Nativity of the Lord December 15, 2016
Isaiah 9, 1-6 + Psalm 96 + Titus 2,11-14 + Luke 2, 1-14
St Peter and St William Churches in Naples, FL
Christmas is a feast of the heart. It reveals to us the very and true heart of God. At the same time, it reveals what the human heart can become. It causes us to open our hearts and begin to live. What makes us human is not so much the ability to think as it is the ability to love.
If you take the time to think about it, and what better time to do that than this very hour, we are here because of love and a gift of love. It is the gift of God’s only son that we celebrate today. The importance and the value of this gift is the fact that there is and was only one Son. We did not get an extra or a spare. We did not get an imitation or a reproduction. We go the only one. This is the kind of gift that only a lover can give to a loved one. Yet there is even more to it than that. How this gift came to us matters as well.
God’s only Son could have come in power, but he didn’t. If he had come that way, we might have reason to be afraid or threatened. We would have reason to feel small or weak. God’s only Son could have come in wealth, but he didn’t. If he had come that way, it would have made us aware of our own poverty, and so we might have become envious which damages the human heart. As the story goes, he did not come in power and in wealth. He came in weakness and poverty. His weakness makes us aware of our own strength, and his poverty makes us aware of our riches. His poverty awakens us compassionate bringing our hearts to life. It was the poverty of the Child Jesus that opened the treasures of the Magi, and the poverty of Jesus challenges us too with an opportunity to open our hearts.
I want to share with you a little story that gave me these thoughts. Frank O’Connor was an Irish writer. With that name he certainly wasn’t from Romania! His autobiography is called: “An Only Child.” In it he tells about a Christmas when Santa brought him a toy engine. It was the only gift he received. His mother took him to visit the sisters at the local convent Christmas afternoon, and he took his engine along to show the sisters. While there, one of the sisters took him to see the crib in the convent chapel. As he looked in he became upset that the Child Jesus was there without a single present, and he knew how the child Jesus felt, the sadness of having been forgotten. Turning to the nun, he asked why? The nun said to him: “His mother is too poor to buy presents.” At that, even though his own mother was so poor there was only one present for him, in a reckless act of generosity he climbed into the crib scene with his toy engine and placed it in the arms of the baby Jesus showing the baby how to wind it up because a baby would not be clever enough to know things like that.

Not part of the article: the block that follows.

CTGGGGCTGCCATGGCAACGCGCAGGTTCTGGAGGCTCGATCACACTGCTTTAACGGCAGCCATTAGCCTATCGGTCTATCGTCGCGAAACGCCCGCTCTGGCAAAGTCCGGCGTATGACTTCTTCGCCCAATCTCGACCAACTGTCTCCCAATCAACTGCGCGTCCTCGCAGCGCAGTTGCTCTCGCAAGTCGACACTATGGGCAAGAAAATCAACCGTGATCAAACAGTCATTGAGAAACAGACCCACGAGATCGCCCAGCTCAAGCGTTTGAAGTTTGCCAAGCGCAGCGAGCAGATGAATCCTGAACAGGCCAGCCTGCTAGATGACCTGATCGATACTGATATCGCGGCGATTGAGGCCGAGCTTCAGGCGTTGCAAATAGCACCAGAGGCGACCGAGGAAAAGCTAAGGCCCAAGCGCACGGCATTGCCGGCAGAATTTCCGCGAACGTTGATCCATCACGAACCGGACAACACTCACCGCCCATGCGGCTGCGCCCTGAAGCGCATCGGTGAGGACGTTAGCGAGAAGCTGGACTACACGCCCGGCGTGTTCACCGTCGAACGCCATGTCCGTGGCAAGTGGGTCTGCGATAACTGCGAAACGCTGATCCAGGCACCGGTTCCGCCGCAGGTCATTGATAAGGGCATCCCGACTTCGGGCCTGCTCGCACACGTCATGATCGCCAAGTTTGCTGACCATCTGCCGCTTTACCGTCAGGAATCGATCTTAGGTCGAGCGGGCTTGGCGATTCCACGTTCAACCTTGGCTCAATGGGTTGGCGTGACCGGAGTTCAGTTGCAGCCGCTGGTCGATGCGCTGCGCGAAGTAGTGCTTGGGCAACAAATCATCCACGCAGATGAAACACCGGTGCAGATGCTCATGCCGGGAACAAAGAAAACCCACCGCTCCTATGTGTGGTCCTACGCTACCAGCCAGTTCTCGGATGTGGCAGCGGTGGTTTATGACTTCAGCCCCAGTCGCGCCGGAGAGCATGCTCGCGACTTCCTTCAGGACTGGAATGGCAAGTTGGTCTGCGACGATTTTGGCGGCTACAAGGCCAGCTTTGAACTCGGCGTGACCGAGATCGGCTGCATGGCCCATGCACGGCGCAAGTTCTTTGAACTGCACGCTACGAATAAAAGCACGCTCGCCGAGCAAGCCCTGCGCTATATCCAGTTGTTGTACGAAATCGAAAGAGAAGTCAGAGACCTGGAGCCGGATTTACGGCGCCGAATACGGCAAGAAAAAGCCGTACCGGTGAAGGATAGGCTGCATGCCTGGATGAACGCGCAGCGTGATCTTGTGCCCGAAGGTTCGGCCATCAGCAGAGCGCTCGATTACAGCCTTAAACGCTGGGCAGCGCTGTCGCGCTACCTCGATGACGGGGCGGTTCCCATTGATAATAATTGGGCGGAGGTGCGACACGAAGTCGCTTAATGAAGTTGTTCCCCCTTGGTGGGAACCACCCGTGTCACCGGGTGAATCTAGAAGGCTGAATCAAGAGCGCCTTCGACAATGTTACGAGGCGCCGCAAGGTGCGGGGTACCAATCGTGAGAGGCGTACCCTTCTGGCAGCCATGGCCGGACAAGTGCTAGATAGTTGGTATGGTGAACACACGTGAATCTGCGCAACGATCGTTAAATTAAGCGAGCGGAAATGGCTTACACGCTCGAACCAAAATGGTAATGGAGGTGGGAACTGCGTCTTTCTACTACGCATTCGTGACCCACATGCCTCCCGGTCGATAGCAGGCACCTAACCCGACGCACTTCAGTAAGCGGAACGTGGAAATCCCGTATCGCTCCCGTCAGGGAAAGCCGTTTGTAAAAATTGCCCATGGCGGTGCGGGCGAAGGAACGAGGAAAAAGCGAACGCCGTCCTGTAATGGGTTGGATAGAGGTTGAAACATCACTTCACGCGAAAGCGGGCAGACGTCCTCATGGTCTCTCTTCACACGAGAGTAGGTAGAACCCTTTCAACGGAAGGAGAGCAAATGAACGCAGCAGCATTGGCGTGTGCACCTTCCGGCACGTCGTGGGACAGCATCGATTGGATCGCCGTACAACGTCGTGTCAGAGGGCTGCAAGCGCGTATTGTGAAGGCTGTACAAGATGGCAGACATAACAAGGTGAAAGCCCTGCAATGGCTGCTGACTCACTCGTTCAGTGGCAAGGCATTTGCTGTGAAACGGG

It seems to me that Frank O’Connor’s story and his experience is both the story of God’s love and then our own. God has climbed into the crib with us, and God has shown us how to love, how to forgive, and how to make peace which we do seem clever enough to know on our own. He has shown us how to repair what has been broken by sin and restore us to our rightful place, Paradise. It is our story too because it tells what the human heart can really accomplish when it is brought to life – the fullness of life which me might call, grace.
So we have today a feast of the heart. The feast of God’s heart opened to give life where there is death and light where there is darkness; a feast of weakness and poverty. It is also then, the feast of the human heart made human by love and made divine by grace. It is a feast that awakens us to our riches and the power we have with them to give life and hope, light and joy to those who are forgotten and sad.